This bread is wonderful with good butter, cheese, and cured meats. Using a starter means that loaves will stay fresh for 3 to 5 days. You'll need to plan ahead, though, mixing the starter 4 to 12 hours before making the dough. Think of it as a Sunday bread you can start in the morning and serve at dinner, with little fuss in between.
For the starter:
First, make the starter: Add yeast to ¼ cup hot water, and stir with a fork to dissolve. Let proof 10 minutes. Then add ⅔ cup hot water and enough flour to make a loose dough. Cover with plastic wrap and a kitchen towel, and let rise at room temperature at least 4 hours, up to overnight.
For the dough:
When starter is ready, make the dough: In the large bowl of a heavy-duty mixer, proof yeast in ¼ cup hot water for 10 minutes. Then add starter, salt, remaining 2 cups hot water, and chopped herbs. Mix. Add whole-wheat flour and mix thoroughly, scraping down the sides of the bowl periodically. Then add all-purpose flour in 1-cup increments until dough forms a rough ball. Switch to your mixer's dough hook, or move to a wooden dough board, and knead until smooth and springy. Grease a large bowl with olive oil. Put dough into the bowl and let rise until doubled, 1-½ to 2 hours. Then form dough into two loaves and let rise 1 hour.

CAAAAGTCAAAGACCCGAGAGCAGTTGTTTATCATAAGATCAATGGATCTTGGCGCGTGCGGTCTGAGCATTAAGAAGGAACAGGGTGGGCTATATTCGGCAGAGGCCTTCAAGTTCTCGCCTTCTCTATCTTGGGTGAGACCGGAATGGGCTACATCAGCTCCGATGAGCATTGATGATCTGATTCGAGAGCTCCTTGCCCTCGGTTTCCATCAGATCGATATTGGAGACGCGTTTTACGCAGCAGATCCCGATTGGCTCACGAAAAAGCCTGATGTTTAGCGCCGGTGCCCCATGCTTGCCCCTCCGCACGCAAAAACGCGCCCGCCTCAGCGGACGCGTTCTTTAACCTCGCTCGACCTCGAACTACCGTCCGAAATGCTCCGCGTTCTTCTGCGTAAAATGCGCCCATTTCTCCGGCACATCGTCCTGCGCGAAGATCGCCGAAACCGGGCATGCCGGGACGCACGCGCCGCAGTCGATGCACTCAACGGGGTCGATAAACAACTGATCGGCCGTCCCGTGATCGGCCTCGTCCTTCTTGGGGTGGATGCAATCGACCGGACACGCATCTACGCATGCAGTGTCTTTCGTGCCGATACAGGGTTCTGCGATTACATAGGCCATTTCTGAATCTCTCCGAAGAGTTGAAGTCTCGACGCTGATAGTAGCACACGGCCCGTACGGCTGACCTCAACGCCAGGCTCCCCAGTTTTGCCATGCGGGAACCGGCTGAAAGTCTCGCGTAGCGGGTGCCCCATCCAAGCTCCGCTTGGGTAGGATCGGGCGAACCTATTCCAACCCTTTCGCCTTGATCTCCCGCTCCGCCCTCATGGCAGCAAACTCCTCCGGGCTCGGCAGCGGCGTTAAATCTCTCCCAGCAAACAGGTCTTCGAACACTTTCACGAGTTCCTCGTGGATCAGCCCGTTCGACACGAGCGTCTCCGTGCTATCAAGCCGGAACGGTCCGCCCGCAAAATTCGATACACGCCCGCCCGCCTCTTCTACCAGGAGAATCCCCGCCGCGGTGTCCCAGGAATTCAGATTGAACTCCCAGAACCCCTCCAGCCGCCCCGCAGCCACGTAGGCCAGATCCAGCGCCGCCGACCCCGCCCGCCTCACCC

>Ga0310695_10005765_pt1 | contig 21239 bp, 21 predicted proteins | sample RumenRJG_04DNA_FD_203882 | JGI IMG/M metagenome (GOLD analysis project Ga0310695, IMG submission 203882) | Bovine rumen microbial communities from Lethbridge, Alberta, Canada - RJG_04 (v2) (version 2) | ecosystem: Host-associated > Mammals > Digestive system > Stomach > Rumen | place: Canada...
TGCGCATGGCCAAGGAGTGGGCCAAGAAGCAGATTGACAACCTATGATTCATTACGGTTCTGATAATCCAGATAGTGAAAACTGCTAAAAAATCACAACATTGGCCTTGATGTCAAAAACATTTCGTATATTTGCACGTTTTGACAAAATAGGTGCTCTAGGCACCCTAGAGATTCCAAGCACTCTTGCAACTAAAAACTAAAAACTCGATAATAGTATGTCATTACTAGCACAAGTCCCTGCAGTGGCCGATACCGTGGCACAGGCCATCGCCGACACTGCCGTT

Meanwhile, preheat your oven, preferably with a baking stone, to 450°. Sprinkle the baking stone or a heavy cookie sheet with a little cornmeal or flour. Place loaves on stone or sheet, and make 2 shallow slashes on top of each loaf with a sharp knife. Bake 10 minutes; then reduce heat to 400°. Continue baking 40 minutes more, until loaves sound hollow when tapped on the bottom and are browned on top.